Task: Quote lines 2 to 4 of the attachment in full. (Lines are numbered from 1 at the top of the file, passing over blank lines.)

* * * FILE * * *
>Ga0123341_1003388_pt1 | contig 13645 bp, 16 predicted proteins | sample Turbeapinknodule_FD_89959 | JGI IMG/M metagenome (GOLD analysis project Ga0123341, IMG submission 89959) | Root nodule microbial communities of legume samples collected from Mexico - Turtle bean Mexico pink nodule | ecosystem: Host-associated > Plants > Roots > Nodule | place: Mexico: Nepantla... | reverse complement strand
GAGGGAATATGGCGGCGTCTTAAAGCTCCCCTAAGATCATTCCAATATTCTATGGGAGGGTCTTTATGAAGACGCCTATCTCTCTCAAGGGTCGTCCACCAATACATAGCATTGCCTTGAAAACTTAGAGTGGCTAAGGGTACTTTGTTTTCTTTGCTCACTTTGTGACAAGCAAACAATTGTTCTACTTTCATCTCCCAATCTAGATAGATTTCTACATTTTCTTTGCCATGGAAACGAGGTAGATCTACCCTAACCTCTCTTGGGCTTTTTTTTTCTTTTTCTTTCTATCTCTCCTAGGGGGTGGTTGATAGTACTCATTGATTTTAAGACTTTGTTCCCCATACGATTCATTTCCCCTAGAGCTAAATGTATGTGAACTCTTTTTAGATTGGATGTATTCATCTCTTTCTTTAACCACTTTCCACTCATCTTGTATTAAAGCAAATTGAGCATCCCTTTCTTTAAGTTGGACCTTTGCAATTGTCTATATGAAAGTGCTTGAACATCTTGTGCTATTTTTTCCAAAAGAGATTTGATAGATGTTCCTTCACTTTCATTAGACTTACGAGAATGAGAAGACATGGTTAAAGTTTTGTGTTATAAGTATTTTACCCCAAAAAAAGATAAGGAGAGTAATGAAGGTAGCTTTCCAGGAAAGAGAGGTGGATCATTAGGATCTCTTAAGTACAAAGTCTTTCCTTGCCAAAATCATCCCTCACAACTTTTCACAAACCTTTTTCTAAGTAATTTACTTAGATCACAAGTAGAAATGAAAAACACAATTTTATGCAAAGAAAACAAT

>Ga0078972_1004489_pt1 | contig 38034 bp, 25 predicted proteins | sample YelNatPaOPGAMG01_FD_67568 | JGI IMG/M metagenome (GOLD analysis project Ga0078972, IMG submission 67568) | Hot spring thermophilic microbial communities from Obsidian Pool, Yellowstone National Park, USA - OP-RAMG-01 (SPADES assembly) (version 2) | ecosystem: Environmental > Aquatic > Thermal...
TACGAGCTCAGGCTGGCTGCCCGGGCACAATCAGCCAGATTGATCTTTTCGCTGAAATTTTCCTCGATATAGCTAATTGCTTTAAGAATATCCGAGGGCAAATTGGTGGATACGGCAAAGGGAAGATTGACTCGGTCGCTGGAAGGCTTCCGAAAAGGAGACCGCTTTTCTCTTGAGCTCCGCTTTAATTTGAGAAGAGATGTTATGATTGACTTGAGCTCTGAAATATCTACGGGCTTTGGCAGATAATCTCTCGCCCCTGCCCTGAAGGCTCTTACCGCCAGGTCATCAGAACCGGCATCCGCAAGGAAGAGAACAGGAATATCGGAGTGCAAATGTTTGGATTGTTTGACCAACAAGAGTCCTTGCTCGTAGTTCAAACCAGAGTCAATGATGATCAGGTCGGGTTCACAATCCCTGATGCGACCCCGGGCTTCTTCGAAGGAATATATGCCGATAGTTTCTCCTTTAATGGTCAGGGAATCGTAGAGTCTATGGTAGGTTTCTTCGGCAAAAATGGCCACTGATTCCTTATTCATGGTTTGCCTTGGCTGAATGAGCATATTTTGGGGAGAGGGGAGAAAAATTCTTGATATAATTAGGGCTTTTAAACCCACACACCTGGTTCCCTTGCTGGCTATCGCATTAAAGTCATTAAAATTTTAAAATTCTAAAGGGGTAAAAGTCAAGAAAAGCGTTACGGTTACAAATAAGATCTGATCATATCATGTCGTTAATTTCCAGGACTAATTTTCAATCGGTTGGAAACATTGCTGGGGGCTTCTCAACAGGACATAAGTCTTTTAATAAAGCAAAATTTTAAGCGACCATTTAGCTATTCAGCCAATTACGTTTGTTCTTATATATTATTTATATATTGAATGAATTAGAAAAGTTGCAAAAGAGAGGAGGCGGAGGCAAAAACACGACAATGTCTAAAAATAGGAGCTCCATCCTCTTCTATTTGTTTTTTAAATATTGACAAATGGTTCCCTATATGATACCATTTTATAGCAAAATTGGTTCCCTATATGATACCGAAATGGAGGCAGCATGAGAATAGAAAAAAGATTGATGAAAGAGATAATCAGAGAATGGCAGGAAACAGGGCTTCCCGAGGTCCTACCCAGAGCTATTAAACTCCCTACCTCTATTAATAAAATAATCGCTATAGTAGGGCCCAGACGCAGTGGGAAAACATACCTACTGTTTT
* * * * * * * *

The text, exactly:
GAGGGAATATGGCGGCGTCTTAAAGCTCCCCTAAGATCATTCCAATATTCTATGGGAGGGTCTTTATGAAGACGCCTATCTCTCTCAAGGGTCGTCCACCAATACATAGCATTGCCTTGAAAACTTAGAGTGGCTAAGGGTACTTTGTTTTCTTTGCTCACTTTGTGACAAGCAAACAATTGTTCTACTTTCATCTCCCAATCTAGATAGATTTCTACATTTTCTTTGCCATGGAAACGAGGTAGATCTACCCTAACCTCTCTTGGGCTTTTTTTTTCTTTTTCTTTCTATCTCTCCTAGGGGGTGGTTGATAGTACTCATTGATTTTAAGACTTTGTTCCCCATACGATTCATTTCCCCTAGAGCTAAATGTATGTGAACTCTTTTTAGATTGGATGTATTCATCTCTTTCTTTAACCACTTTCCACTCATCTTGTATTAAAGCAAATTGAGCATCCCTTTCTTTAAGTTGGACCTTTGCAATTGTCTATATGAAAGTGCTTGAACATCTTGTGCTATTTTTTCCAAAAGAGATTTGATAGATGTTCCTTCACTTTCATTAGACTTACGAGAATGAGAAGACATGGTTAAAGTTTTGTGTTATAAGTATTTTACCCCAAAAAAAGATAAGGAGAGTAATGAAGGTAGCTTTCCAGGAAAGAGAGGTGGATCATTAGGATCTCTTAAGTACAAAGTCTTTCCTTGCCAAAATCATCCCTCACAACTTTTCACAAACCTTTTTCTAAGTAATTTACTTAGATCACAAGTAGAAATGAAAAACACAATTTTATGCAAAGAAAACAAT

>Ga0078972_1004489_pt1 | contig 38034 bp, 25 predicted proteins | sample YelNatPaOPGAMG01_FD_67568 | JGI IMG/M metagenome (GOLD analysis project Ga0078972, IMG submission 67568) | Hot spring thermophilic microbial communities from Obsidian Pool, Yellowstone National Park, USA - OP-RAMG-01 (SPADES assembly) (version 2) | ecosystem: Environmental > Aquatic > Thermal...
TACGAGCTCAGGCTGGCTGCCCGGGCACAATCAGCCAGATTGATCTTTTCGCTGAAATTTTCCTCGATATAGCTAATTGCTTTAAGAATATCCGAGGGCAAATTGGTGGATACGGCAAAGGGAAGATTGACTCGGTCGCTGGAAGGCTTCCGAAAAGGAGACCGCTTTTCTCTTGAGCTCCGCTTTAATTTGAGAAGAGATGTTATGATTGACTTGAGCTCTGAAATATCTACGGGCTTTGGCAGATAATCTCTCGCCCCTGCCCTGAAGGCTCTTACCGCCAGGTCATCAGAACCGGCATCCGCAAGGAAGAGAACAGGAATATCGGAGTGCAAATGTTTGGATTGTTTGACCAACAAGAGTCCTTGCTCGTAGTTCAAACCAGAGTCAATGATGATCAGGTCGGGTTCACAATCCCTGATGCGACCCCGGGCTTCTTCGAAGGAATATATGCCGATAGTTTCTCCTTTAATGGTCAGGGAATCGTAGAGTCTATGGTAGGTTTCTTCGGCAAAAATGGCCACTGATTCCTTATTCATGGTTTGCCTTGGCTGAATGAGCATATTTTGGGGAGAGGGGAGAAAAATTCTTGATATAATTAGGGCTTTTAAACCCACACACCTGGTTCCCTTGCTGGCTATCGCATTAAAGTCATTAAAATTTTAAAATTCTAAAGGGGTAAAAGTCAAGAAAAGCGTTACGGTTACAAATAAGATCTGATCATATCATGTCGTTAATTTCCAGGACTAATTTTCAATCGGTTGGAAACATTGCTGGGGGCTTCTCAACAGGACATAAGTCTTTTAATAAAGCAAAATTTTAAGCGACCATTTAGCTATTCAGCCAATTACGTTTGTTCTTATATATTATTTATATATTGAATGAATTAGAAAAGTTGCAAAAGAGAGGAGGCGGAGGCAAAAACACGACAATGTCTAAAAATAGGAGCTCCATCCTCTTCTATTTGTTTTTTAAATATTGACAAATGGTTCCCTATATGATACCATTTTATAGCAAAATTGGTTCCCTATATGATACCGAAATGGAGGCAGCATGAGAATAGAAAAAAGATTGATGAAAGAGATAATCAGAGAATGGCAGGAAACAGGGCTTCCCGAGGTCCTACCCAGAGCTATTAAACTCCCTACCTCTATTAATAAAATAATCGCTATAGTAGGGCCCAGACGCAGTGGGAAAACATACCTACTGTTTT